By R. Caton Woodville

(I have taken this verbatim from the Wikapedia entry as I could not do any better)

The son of Richard Caton Woodville Sr., who was also a talented artist, Woodville studied at the Düsseldorf school of painting under the Prussian military artist Wilhelm Camphausen, and then Eduard von Gebhardt, before briefly studying in Russia and then Paris under Jean-Léon Gérôme. Woodville spent most of his career working for the Illustrated London News, where he quickly developed a reputation as a talented reporter and writer, but was also published in Cornhill Magazine, Strand Magazine, and The Tatler.

Richard Caton Woodville first experienced battle first-hand when he was sent by the Illustrated London News to report upon the Russo-Turkish War (1877–1878), and then again in the 1882 Anglo-Egyptian War, where he made numerous sketches in December 1882, and also obtained photographs of the trenches at Tel-e-Kebir for his friend and co-artist Alphonse-Marie-Adolphe de Neuville, who had been commissioned to paint a scene of the battle.

In 1879, Woodville's Before Leuthen, 3 Dec 1757 was exhibited in the Royal Academy. It proved popular, and afterwards he began to regularly be exhibited in Burlington House, where 21 of his battle paintings were eventually shown. His most popular works there were ones that dealt with contemporary wars, such as the Second Anglo-Afghan War, Candahar [sic], and Maiwand: Saving the Guns, (Walker Art Gallery), the Zulu War, and the First Boer War. His works from Egypt were exhibited at the Fine Art Society in 1883, where his painting The Moonlight Charge at Kassassin proved very popular. The following year he exhibited by Royal Command another painting he had done of the war in Egypt, entitled The Guards at Tel-e-Kebir (Royal Collection). In 1896 he designed the reverse of the British South Africa Company Medal.

He continued to paint scenes of battle, and few battles or wars that Great Britain fought during his life were not touched upon by him, including the Second Boer War, and World War I. Despite his precocious talent for capturing the dramatic moments of contemporary battles, Woodville also enjoyed recreating historical scenes in both oil and watercolour. The Illustrated London News commissioned him to complete a commemorative special series recreating the most famous British battles of history. He depicted The Charge of the Light Brigade (Palacio Real de Madrid) and The Charge of the 21st Lancers at Omdurman (Walker Art Gallery), Battle of Blenheim, Battle of Badajos and several Battle of Waterloo pictures.

During World War I, Woodville was compelled to return to the depiction of current events, and three of his Great War works were displayed in the Royal Academy. These were The 2nd Batt. Manchester Regiment taking six guns at dawn near St. Quentin, Entry of the 5th Lancers into Mons, and Halloween, 1914: Stand of the London Scottish on Messines Ridge (London Scottish Regiment Museum Trust) exhibited in the year of his death, 1927.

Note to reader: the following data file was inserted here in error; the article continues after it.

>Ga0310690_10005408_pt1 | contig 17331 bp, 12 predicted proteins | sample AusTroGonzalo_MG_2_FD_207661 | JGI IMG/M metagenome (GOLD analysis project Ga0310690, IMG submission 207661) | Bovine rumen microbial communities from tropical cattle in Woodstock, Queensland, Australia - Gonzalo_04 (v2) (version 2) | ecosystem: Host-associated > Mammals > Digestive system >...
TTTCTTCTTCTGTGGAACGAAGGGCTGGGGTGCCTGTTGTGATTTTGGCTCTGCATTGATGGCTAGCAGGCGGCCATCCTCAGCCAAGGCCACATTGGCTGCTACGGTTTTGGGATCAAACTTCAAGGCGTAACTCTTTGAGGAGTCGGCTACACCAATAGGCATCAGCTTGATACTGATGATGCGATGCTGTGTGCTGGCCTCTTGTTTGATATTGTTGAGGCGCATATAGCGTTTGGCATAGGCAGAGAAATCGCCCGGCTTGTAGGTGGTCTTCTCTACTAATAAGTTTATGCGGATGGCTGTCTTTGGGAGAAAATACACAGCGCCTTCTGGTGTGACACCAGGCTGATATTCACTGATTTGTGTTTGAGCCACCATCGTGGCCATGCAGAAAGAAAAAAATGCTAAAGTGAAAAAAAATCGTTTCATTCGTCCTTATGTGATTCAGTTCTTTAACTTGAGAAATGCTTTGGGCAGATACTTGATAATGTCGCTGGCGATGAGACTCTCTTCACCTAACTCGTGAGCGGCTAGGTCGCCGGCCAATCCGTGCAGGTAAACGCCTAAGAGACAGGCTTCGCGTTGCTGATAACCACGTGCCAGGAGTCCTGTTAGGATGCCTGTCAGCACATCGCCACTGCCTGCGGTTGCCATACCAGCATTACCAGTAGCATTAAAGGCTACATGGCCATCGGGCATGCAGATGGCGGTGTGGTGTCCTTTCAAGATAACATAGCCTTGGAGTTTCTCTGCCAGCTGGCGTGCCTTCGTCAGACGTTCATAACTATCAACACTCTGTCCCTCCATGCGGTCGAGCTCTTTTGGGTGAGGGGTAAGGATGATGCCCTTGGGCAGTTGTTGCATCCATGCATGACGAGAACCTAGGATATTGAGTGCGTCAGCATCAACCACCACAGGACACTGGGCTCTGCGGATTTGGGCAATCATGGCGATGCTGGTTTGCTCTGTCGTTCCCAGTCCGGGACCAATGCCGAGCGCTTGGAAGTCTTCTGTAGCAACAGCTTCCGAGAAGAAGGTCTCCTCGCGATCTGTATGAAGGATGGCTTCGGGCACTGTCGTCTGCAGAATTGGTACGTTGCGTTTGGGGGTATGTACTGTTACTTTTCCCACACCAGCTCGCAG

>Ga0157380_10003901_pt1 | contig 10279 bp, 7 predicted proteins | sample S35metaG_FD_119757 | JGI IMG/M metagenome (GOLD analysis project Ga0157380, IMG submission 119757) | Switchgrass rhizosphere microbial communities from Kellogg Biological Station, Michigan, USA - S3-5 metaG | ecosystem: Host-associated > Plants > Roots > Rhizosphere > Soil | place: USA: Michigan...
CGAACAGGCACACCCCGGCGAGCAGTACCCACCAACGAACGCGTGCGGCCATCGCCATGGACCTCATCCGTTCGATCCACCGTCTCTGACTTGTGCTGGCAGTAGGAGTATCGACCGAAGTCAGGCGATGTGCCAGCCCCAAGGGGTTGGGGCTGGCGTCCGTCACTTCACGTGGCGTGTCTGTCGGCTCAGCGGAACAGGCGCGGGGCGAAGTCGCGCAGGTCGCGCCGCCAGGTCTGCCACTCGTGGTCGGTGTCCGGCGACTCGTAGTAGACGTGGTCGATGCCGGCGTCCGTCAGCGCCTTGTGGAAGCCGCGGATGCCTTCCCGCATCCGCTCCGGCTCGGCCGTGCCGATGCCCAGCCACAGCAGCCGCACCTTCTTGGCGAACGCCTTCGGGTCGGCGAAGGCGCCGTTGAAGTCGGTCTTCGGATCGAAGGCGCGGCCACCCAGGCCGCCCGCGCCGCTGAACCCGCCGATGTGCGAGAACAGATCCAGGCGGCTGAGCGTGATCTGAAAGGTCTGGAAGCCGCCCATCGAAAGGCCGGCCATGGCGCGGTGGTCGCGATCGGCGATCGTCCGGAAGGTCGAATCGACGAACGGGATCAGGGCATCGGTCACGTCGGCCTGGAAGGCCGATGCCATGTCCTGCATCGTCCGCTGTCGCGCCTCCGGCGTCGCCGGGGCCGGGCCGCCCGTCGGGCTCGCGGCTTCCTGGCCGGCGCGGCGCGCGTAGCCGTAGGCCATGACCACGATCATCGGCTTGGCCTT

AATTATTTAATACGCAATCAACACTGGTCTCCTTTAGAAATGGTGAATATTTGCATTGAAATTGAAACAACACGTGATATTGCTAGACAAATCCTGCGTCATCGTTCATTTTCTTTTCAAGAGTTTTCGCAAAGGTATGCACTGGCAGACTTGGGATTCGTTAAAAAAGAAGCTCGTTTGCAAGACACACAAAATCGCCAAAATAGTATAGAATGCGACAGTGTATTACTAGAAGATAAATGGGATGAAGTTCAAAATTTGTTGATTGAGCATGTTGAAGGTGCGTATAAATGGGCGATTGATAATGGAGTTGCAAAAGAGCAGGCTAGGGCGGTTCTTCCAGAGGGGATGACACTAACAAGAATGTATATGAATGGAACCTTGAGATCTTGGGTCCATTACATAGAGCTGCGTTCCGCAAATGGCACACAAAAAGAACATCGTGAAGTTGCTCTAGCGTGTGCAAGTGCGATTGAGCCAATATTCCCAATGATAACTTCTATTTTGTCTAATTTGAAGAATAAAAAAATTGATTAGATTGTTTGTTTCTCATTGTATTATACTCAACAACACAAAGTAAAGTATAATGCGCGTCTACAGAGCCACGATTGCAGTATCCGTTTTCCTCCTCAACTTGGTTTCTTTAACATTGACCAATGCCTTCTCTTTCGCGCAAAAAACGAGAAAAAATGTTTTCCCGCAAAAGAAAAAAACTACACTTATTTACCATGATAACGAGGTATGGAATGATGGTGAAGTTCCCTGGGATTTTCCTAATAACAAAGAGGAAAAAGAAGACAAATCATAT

During his lifetime, Woodville enjoyed great popularity and was probably considered[by whom?] the best artist of his genre. He wrote as well as painted, and was often the subject of magazine and journal articles. He had a deep passion for the British Army and had even joined the Berkshire Yeomanry in 1879, staying with them until 1914 when he joined the National Reserve as a Captain.

He married Annie Elizabeth Hill in 1877 and had twin sons, actor Anthony Caton Woodville and painter William Passenham Caton Woodville, in 1884.[3] His wife sued him for divorce in 1892. In spite of his success, Caton Woodville suffered financial problems, and was declared bankrupt in 1905.

On 17 August 1927, Woodville was found shot at his studio at St John's Wood; a revolver was also found. An inquest determined that he was of unsound mind when he committed suicide.  Caton Woodville died effectively destitute and his grave (No 10112 in the old section of St Mary's Catholic Cemetery, Kensal Green) was not marked at the time of his death. In September 2013 a headstone, commissioned by his great-grandson, was placed on the grave.

Richard Caton Woodville is still exhibited in the National Army Museum, the Tate, Walker Art Gallery, and the Royal Academy.

These illustrations were done quite early in Caton Woodville's career. As with many Victorian artists, his accuracy was doubtful at best.   The dating on his subjects is somewhat suspect and the detail, while beautifully rendered is often not correct.  For instance, the Belgic shako dated as 1811 and 1812 on three of his subjects was not introduced until 1812 and not all regiments had received it by 1815.  This was possibly a volume for younger boys as he titles each plate with the contemporary name of the regiment.  Nevertheless,  these are vivid illustrations and excellent examples of Victorian military art.